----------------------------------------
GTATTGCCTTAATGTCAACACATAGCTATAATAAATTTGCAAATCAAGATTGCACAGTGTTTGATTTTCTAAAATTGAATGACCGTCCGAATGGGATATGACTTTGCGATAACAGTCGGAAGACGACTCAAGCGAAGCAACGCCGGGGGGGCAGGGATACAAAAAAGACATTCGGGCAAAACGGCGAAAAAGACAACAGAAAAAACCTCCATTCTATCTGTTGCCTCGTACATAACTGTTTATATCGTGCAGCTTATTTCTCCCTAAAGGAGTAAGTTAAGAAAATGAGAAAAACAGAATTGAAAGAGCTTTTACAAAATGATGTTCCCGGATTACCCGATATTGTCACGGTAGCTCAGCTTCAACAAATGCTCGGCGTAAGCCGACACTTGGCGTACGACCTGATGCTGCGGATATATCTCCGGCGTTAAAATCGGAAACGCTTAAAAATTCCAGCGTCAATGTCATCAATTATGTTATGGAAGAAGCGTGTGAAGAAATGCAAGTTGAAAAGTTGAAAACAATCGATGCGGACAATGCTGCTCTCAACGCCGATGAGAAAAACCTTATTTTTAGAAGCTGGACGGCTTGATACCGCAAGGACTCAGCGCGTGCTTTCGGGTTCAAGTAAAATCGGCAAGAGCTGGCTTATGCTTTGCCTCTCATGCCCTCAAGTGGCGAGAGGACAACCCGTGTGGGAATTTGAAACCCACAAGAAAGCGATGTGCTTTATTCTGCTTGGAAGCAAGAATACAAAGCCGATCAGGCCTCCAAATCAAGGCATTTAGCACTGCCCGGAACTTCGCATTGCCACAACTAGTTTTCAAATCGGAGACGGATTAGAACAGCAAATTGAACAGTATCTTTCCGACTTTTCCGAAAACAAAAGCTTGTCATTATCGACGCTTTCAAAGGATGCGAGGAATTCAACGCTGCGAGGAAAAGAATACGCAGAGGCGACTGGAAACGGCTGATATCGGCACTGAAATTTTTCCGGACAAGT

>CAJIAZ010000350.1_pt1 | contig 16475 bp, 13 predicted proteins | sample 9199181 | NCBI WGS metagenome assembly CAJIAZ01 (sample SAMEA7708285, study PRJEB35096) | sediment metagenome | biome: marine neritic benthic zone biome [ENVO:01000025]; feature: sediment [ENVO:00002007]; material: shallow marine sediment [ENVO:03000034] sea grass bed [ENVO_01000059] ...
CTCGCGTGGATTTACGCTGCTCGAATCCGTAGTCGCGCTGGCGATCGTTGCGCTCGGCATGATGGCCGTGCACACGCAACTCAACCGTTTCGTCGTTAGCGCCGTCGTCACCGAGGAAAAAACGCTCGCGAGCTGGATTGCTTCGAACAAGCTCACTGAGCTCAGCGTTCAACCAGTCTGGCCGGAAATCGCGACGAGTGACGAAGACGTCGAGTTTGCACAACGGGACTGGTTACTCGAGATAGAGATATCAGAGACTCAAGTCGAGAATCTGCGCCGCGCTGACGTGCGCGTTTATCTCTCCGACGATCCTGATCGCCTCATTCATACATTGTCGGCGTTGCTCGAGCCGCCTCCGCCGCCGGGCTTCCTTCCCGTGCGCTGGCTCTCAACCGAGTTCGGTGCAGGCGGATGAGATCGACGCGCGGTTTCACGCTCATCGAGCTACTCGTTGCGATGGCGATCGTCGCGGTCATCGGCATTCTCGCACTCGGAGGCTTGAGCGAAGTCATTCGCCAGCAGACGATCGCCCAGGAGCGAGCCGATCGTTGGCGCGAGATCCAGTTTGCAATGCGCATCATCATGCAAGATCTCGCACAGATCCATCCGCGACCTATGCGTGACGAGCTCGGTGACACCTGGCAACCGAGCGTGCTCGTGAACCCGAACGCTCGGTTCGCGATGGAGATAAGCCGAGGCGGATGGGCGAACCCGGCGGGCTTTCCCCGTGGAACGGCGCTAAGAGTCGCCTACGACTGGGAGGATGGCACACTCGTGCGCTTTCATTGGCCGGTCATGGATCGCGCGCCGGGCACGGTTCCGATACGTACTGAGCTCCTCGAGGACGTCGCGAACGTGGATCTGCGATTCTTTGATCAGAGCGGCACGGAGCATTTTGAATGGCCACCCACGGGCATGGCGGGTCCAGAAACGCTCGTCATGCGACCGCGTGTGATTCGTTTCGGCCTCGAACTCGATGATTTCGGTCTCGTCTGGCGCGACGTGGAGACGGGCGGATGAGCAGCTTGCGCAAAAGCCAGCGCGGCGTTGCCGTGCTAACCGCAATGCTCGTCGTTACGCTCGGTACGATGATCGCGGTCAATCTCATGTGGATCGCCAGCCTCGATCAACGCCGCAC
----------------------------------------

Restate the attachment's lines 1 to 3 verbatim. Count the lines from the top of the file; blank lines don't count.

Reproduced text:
GTATTGCCTTAATGTCAACACATAGCTATAATAAATTTGCAAATCAAGATTGCACAGTGTTTGATTTTCTAAAATTGAATGACCGTCCGAATGGGATATGACTTTGCGATAACAGTCGGAAGACGACTCAAGCGAAGCAACGCCGGGGGGGCAGGGATACAAAAAAGACATTCGGGCAAAACGGCGAAAAAGACAACAGAAAAAACCTCCATTCTATCTGTTGCCTCGTACATAACTGTTTATATCGTGCAGCTTATTTCTCCCTAAAGGAGTAAGTTAAGAAAATGAGAAAAACAGAATTGAAAGAGCTTTTACAAAATGATGTTCCCGGATTACCCGATATTGTCACGGTAGCTCAGCTTCAACAAATGCTCGGCGTAAGCCGACACTTGGCGTACGACCTGATGCTGCGGATATATCTCCGGCGTTAAAATCGGAAACGCTTAAAAATTCCAGCGTCAATGTCATCAATTATGTTATGGAAGAAGCGTGTGAAGAAATGCAAGTTGAAAAGTTGAAAACAATCGATGCGGACAATGCTGCTCTCAACGCCGATGAGAAAAACCTTATTTTTAGAAGCTGGACGGCTTGATACCGCAAGGACTCAGCGCGTGCTTTCGGGTTCAAGTAAAATCGGCAAGAGCTGGCTTATGCTTTGCCTCTCATGCCCTCAAGTGGCGAGAGGACAACCCGTGTGGGAATTTGAAACCCACAAGAAAGCGATGTGCTTTATTCTGCTTGGAAGCAAGAATACAAAGCCGATCAGGCCTCCAAATCAAGGCATTTAGCACTGCCCGGAACTTCGCATTGCCACAACTAGTTTTCAAATCGGAGACGGATTAGAACAGCAAATTGAACAGTATCTTTCCGACTTTTCCGAAAACAAAAGCTTGTCATTATCGACGCTTTCAAAGGATGCGAGGAATTCAACGCTGCGAGGAAAAGAATACGCAGAGGCGACTGGAAACGGCTGATATCGGCACTGAAATTTTTCCGGACAAGT

>CAJIAZ010000350.1_pt1 | contig 16475 bp, 13 predicted proteins | sample 9199181 | NCBI WGS metagenome assembly CAJIAZ01 (sample SAMEA7708285, study PRJEB35096) | sediment metagenome | biome: marine neritic benthic zone biome [ENVO:01000025]; feature: sediment [ENVO:00002007]; material: shallow marine sediment [ENVO:03000034] sea grass bed [ENVO_01000059] ...
CTCGCGTGGATTTACGCTGCTCGAATCCGTAGTCGCGCTGGCGATCGTTGCGCTCGGCATGATGGCCGTGCACACGCAACTCAACCGTTTCGTCGTTAGCGCCGTCGTCACCGAGGAAAAAACGCTCGCGAGCTGGATTGCTTCGAACAAGCTCACTGAGCTCAGCGTTCAACCAGTCTGGCCGGAAATCGCGACGAGTGACGAAGACGTCGAGTTTGCACAACGGGACTGGTTACTCGAGATAGAGATATCAGAGACTCAAGTCGAGAATCTGCGCCGCGCTGACGTGCGCGTTTATCTCTCCGACGATCCTGATCGCCTCATTCATACATTGTCGGCGTTGCTCGAGCCGCCTCCGCCGCCGGGCTTCCTTCCCGTGCGCTGGCTCTCAACCGAGTTCGGTGCAGGCGGATGAGATCGACGCGCGGTTTCACGCTCATCGAGCTACTCGTTGCGATGGCGATCGTCGCGGTCATCGGCATTCTCGCACTCGGAGGCTTGAGCGAAGTCATTCGCCAGCAGACGATCGCCCAGGAGCGAGCCGATCGTTGGCGCGAGATCCAGTTTGCAATGCGCATCATCATGCAAGATCTCGCACAGATCCATCCGCGACCTATGCGTGACGAGCTCGGTGACACCTGGCAACCGAGCGTGCTCGTGAACCCGAACGCTCGGTTCGCGATGGAGATAAGCCGAGGCGGATGGGCGAACCCGGCGGGCTTTCCCCGTGGAACGGCGCTAAGAGTCGCCTACGACTGGGAGGATGGCACACTCGTGCGCTTTCATTGGCCGGTCATGGATCGCGCGCCGGGCACGGTTCCGATACGTACTGAGCTCCTCGAGGACGTCGCGAACGTGGATCTGCGATTCTTTGATCAGAGCGGCACGGAGCATTTTGAATGGCCACCCACGGGCATGGCGGGTCCAGAAACGCTCGTCATGCGACCGCGTGTGATTCGTTTCGGCCTCGAACTCGATGATTTCGGTCTCGTCTGGCGCGACGTGGAGACGGGCGGATGAGCAGCTTGCGCAAAAGCCAGCGCGGCGTTGCCGTGCTAACCGCAATGCTCGTCGTTACGCTCGGTACGATGATCGCGGTCAATCTCATGTGGATCGCCAGCCTCGATCAACGCCGCAC